By Doyice Cotten
Colleen Holmes, a participant in a racing event, tripped over an audio-visual box at the event. She filed suit against the television station claiming the waiver signed by the plaintiff was unenforceable because of ambiguity in the language (Holmes v. Multimedia KSDK, Inc., 2013).
RACE WAIVER AND RELEASE
(Participant must sign in order to be eligible to participate in Race): I understand that my consent to these provisions is given in consideration for being permitted to participate in this Event. . . . I am a voluntary participant in this Event, and in good physical condition. I know that this Event is a potentially hazardous activity and I hereby voluntarily assume full and complete responsibility for, and the risk of, any injury or accident that may occur during my participation in this Event or while on the premises of this Event. I, for myself, my next of kin, my minor children that attend the Event, my heirs, administrators, and executors, hereby release and hold harmless and covenant not to file suit against The Susan G. Komen Breast Cancer Foundation, Inc., D/B/A Susan G. Komen for the Cure, The St. Louis Affiliate of The Susan G. Komen Breast Cancer Foundation D/B/A The St. Louis Affiliate of Susan G. Komen for the Cure, their Affiliates and any affiliated Individuals, any Event sponsors and their agents and employees, and all other persons or entities associated with this Event (collectively, the “Releasees”) for any injury or damages I might suffer in connection with my participation in this Event or while on the premises of this Event. This release applies to any and all loss, liability, or claims I may have arising out of my participation in this Event, including but not limited to, personal injury or damage suffered by me or others, whether such losses, liabilities, or claims be caused by falls, contact with and/or the actions of other participants, contact with fixed or non-fixed objects, contact with animals, conditions of the premises of the Event, negligence of the Releasees, risks not known to me or not reasonably foreseeable at this time, or otherwise. [Emphasis added.]
First, plaintiffs claim the release is ambiguous in that it did not clearly and explicitly set forth the individuals and entities it purported to release from liability. The release stated “The St. Louis Affiliate of Susan G. Komen for the Cure, their affiliates, and any affiliated individuals, any Event sponsors and their agents and employees, and all other persons or entities associated with this Event . . . .” They argued that the highlighted language is ambiguous because it does not specifically name the individuals and entities being released, contending that such specificity is required in a prospective release (particular concern centered on event sponsors since some sponsors were added after the waiver was signed). The court disagreed stating:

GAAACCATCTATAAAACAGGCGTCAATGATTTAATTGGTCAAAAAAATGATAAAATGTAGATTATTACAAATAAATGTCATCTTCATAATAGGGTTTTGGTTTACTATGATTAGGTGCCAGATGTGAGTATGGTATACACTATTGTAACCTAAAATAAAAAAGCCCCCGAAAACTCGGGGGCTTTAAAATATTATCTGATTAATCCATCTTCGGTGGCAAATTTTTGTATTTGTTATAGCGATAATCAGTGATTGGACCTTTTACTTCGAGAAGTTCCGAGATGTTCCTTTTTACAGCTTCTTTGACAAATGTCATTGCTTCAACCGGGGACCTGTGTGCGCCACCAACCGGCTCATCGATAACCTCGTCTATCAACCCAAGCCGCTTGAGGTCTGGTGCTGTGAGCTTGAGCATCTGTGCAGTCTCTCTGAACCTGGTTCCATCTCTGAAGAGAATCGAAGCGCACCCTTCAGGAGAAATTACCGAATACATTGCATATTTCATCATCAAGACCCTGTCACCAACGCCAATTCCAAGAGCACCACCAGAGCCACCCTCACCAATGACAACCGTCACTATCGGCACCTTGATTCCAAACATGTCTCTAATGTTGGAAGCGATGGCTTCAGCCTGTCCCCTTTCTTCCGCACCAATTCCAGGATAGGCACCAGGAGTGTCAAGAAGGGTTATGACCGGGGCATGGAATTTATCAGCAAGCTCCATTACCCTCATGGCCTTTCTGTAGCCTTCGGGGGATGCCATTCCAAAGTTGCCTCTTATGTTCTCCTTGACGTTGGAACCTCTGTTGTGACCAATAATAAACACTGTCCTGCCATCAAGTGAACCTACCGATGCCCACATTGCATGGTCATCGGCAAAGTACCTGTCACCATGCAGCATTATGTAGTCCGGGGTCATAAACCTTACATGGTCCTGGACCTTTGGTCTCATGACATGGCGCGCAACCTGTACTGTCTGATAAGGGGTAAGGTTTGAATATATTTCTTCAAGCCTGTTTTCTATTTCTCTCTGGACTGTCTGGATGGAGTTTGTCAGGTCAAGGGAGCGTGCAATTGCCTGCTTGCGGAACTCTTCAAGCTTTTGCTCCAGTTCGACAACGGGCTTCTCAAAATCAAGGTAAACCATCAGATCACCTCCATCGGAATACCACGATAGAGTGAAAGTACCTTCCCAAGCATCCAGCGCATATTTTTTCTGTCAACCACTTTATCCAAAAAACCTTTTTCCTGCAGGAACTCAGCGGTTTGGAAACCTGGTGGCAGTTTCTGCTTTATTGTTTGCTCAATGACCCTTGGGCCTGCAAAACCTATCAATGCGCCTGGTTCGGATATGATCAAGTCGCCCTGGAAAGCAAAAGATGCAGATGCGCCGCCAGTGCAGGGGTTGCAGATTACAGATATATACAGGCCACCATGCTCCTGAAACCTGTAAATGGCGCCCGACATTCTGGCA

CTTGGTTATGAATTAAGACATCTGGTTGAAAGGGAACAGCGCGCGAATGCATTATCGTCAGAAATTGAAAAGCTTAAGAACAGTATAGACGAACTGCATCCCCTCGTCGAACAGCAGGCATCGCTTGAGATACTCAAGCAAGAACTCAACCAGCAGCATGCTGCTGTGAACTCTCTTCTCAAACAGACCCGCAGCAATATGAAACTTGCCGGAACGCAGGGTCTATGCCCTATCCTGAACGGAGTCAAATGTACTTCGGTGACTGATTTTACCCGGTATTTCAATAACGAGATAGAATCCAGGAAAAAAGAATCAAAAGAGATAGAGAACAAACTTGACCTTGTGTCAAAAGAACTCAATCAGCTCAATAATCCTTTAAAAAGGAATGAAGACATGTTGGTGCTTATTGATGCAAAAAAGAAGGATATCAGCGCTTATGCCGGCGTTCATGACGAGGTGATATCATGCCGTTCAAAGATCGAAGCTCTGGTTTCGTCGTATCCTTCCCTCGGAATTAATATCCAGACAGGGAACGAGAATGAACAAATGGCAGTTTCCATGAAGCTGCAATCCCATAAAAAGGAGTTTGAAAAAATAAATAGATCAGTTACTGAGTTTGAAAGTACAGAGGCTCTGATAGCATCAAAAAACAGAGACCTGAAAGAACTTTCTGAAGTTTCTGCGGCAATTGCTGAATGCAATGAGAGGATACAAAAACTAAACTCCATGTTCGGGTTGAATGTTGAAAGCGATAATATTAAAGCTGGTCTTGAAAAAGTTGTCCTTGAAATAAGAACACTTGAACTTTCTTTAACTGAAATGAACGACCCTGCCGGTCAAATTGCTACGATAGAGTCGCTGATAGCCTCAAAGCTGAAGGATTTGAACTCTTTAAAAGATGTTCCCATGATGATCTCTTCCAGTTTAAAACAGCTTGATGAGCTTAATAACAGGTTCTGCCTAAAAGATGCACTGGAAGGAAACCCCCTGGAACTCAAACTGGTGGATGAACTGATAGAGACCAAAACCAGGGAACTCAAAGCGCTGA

We have routinely held that the word “any” when used with a class in a release is all-inclusive, it excludes nothing, and it is not ambiguous. In Angoff, the court held that an agreement not to assert “any claim” against investors resulting from a company’s insolvency included a claim that the investors had failed to pay a sum due under a promissory note. . . . Likewise, a release that releases claims against “any and all persons” is unambiguous and enforceable to bar claims against third parties who were not parties to the release, and it is not necessary that the release identify those persons by name or otherwise. Thus, under these cases the release of “any Event sponsors” unambiguously releases all Event sponsors without exclusion, and it is not necessary that each sponsor be named.
In addition, the court pointed out that the waiver contained specific reference to the “negligence of the releasees;” the court stressed that, to be enforceable in Missouri, a waiver must contain clear, unambiguous unmistakable and conspicuous language in order to provide release from liability for the provider’s negligence. In fact, the court referred to Alack v. Vic Tanny (1996) in which the Supreme Court established that the words “negligence” or “fault” or their equivalent must be used to make clear the intent of the contract. Further, the Alack court affirmed that the words “any and “all” were NOT equivalent to “negligence” and did NOT encompass the negligence of the provider. Alack stressed the phrase “any and all,” when relating to the exculpatory language, possesses a “latent ambiguity.” Such being the case, to clearly state “negligence of the provider” is not only desirable, but necessary.
The message seems quite clear. In Missouri, “any” or “all” would seem to be satisfactory when naming protected parties; however, they are inadequate when describing exculpated actions of the provider. It is imperative to note, however, that courts in many states enforce waivers referring to “any and all” claims or causes of injury, interpreting “any and all” to include the “negligence of the provider;” in other states, “any and all” is interpreted to include gross negligence, willful and wanton, and/or intentional conduct as well as ordinary negligence – resulting in a violation of public policy and failure of the waiver to protect the provider. Use of the word “negligence,” while required in Missouri, would avoid needless ambiguity in any state.
Photo Credit: Thanks go to Marion Doss on Flickr.